7.4/10
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The Flowers of St. Francis (1950)

Francesco, giullare di Dio (original title)
Not Rated | | Biography, Drama, History | 6 October 1952 (USA)
A series of vignettes depicting the lives of the original Franciscan monks, including their leader and the bumbling Ginepro.

Director:

Roberto Rossellini

Writers:

Roberto Rossellini (story), Federico Fellini (screenplay collaborator) | 2 more credits »
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2 nominations. See more awards »

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Cast

Credited cast:
Aldo Fabrizi ... Nicolaio, il tiranno di Viterbo
Rest of cast listed alphabetically:
Gianfranco Bellini Gianfranco Bellini ... Narrator (voice)
Peparuolo Peparuolo ... Giovanni il Sempliciotto
Severino Pisacane Severino Pisacane ... Fra' Ginapro (as Fra' Severino Pisacane)
Roberto Sorrentino Roberto Sorrentino
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Storyline

The film dramatizes about a dozen vignettes from the life of St. Francis and his early followers - starting with their return in the rain to Rivotorlo from Rome when the Pope blessed their Rule and ending with their dispersal to preach. The unconnected chapters are like parables, some with a moral. The slight and comic Ginepro returns naked to St. Mary's of the Angels, having given away his tunic, but not his ricotta. The aged Giovanni shouts and holds onto his cape; the beatific St. Clair pays a visit. Humble Francis doubts his leadership, hugs a leper, and sends his brothers spinning, dizzy, and smiling into the world. This brotherhood is infused with whimsy as well as belief. Written by <jhailey@hotmail.com>

Plot Summary | Add Synopsis

Taglines:

A Movie for Today...And All Time


Certificate:

Not Rated | See all certifications »
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Did You Know?

Trivia

The screenplay takes its inspiration from the 14th Century legends "Fioretti di San Francesco" and "La Vita di Frate Ginepro". See more »

Quotes

San Francesco: Praise be to you, O Lord, and to all your creatures. Especially Brother Sun, through when you light our days. He is beautiful and radiant and resplendent, and derives all meaning from you. Praise be to you, O Lord, for Sister Moon and all the stars, which you cause to shine clear and bright. Praise be to you, O Lord, for Brother Wind, and for cloudy and clear skies, and all kinds of weather, which being sustenance to all your creatures. Praise be to you, O Lord, for Sister Water, so useful and ...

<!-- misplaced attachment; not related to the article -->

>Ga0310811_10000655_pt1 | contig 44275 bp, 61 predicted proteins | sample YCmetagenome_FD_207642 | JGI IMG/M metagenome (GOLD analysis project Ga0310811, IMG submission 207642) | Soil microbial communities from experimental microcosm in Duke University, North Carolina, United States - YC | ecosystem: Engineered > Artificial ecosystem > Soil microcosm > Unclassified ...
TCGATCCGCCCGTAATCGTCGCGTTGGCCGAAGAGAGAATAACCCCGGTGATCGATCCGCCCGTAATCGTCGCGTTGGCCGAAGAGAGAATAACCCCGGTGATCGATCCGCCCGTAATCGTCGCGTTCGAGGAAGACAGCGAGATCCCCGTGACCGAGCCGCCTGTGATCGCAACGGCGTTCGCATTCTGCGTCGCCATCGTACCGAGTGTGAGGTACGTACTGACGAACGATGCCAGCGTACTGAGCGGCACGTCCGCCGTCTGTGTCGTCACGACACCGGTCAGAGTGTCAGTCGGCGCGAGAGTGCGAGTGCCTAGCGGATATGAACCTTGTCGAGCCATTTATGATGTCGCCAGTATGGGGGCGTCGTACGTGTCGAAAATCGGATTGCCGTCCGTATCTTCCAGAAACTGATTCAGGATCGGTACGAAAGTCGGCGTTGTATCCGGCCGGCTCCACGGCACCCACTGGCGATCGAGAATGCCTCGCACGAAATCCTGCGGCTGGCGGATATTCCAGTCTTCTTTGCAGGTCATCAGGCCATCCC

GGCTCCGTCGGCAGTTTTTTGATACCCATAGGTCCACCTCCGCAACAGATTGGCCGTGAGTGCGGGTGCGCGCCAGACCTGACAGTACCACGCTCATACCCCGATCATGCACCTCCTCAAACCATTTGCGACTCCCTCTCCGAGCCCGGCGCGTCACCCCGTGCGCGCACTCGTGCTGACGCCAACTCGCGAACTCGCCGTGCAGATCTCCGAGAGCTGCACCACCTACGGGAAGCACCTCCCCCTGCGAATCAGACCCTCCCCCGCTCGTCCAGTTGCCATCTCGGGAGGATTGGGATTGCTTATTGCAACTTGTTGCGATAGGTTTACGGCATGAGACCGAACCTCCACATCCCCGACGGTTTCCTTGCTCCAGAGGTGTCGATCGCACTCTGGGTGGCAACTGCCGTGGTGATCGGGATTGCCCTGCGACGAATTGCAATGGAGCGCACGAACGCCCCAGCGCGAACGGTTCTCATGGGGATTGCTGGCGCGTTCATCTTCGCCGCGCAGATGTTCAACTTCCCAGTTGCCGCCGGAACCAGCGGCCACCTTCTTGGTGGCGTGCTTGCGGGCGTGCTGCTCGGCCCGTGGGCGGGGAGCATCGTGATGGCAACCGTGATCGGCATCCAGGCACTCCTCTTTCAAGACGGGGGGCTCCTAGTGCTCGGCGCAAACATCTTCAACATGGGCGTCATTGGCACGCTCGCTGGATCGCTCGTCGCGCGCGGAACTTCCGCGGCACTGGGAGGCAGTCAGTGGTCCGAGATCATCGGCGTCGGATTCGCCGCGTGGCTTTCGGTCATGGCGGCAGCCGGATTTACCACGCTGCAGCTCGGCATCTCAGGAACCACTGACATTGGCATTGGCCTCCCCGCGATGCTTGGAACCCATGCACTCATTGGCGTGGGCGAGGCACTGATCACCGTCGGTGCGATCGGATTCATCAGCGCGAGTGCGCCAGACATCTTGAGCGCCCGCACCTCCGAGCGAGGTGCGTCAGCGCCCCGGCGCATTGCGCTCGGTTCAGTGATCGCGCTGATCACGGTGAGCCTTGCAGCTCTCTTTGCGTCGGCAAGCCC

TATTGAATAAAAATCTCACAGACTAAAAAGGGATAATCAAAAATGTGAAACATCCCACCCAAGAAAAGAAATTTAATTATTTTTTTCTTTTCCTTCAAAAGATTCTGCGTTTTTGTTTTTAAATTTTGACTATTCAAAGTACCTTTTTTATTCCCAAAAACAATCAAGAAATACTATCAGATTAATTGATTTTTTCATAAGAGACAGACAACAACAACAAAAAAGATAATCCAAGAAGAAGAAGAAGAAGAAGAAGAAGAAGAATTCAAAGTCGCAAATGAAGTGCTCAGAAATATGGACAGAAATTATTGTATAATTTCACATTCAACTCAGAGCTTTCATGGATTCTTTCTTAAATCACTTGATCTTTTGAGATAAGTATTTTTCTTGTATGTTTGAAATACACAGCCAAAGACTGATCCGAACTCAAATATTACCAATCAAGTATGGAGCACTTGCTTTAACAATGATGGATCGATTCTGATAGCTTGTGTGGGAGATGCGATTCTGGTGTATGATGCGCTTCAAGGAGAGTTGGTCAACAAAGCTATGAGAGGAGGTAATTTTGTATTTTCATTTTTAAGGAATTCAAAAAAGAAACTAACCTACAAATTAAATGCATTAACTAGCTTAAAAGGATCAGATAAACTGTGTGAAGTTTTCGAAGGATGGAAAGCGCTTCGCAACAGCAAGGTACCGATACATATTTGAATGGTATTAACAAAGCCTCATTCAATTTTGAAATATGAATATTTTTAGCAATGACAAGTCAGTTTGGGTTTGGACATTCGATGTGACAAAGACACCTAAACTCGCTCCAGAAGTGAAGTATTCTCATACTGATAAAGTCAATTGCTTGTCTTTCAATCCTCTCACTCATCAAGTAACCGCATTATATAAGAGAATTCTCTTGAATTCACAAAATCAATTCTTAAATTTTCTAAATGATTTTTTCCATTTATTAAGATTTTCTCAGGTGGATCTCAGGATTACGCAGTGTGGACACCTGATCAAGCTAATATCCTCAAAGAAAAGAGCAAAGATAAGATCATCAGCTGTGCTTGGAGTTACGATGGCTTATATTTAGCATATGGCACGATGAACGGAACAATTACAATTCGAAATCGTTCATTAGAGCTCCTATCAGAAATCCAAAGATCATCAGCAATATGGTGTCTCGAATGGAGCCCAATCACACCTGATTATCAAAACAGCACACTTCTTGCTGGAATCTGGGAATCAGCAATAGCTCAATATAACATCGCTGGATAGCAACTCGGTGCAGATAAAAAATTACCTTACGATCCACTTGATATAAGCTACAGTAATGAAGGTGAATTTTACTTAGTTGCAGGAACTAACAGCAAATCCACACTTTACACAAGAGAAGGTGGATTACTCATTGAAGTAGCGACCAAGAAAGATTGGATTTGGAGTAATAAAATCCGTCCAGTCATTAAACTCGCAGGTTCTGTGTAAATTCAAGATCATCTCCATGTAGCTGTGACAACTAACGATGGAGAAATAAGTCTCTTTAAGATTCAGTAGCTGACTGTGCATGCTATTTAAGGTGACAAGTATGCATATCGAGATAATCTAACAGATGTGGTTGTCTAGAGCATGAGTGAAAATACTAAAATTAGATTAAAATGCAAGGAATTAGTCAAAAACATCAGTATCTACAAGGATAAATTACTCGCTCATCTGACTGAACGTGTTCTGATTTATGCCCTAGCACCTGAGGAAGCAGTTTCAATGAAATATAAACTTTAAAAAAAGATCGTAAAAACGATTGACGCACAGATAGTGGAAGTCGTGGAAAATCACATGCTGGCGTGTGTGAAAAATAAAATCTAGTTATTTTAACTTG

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Alternate Versions

The US version released in 1952 removes the Italian chapter titles. It also adds a prologue cut from the initial Italian release. See more »

Connections

Version of Brother Sun, Sister Moon (1972) See more »

Soundtracks

Te deum laudamus
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User Reviews

 
Classic Italian
23 February 2017 | by gavin6942See all my reviews

The film dramatizes about a dozen vignettes from the life of St. Francis and his early followers - starting with their return in the rain to Rivotorlo from Rome when the Pope blessed their Rule and ending with their dispersal to preach.

Rossellini had a strong interest in Christian values in the contemporary world. Though he was not a practicing Catholic, Rossellini loved the Church's ethical teaching, and was enchanted by religious sentiment —- things which he felt were neglected in the materialistic world. I can appreciate this. While I am also not a practicing Catholic, I was raised in the tradition and love the rich history of the Church. Though the tenets are not for me, the values are universal and it is interesting to see how they have been carried out, in this case by creating an entire Order of priests.

The look of this film is beautiful, the black and white as stark and striking as the best Scandinavian films. In the era of the neo-realist Italian film, this really has the perfected look, and can be enjoyed both for its great storytelling and just its glorious imagery.


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Details

Country:

Italy

Language:

Italian

Release Date:

6 October 1952 (USA) See more »

Also Known As:

The Flowers of St. Francis See more »

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Box Office

Cumulative Worldwide Gross:

$4,223
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Company Credits

Production Co:

Cineriz, Rizzoli Film See more »
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Technical Specs

Runtime:

Sound Mix:

Mono (Western Electric)

Aspect Ratio:

1.37 : 1
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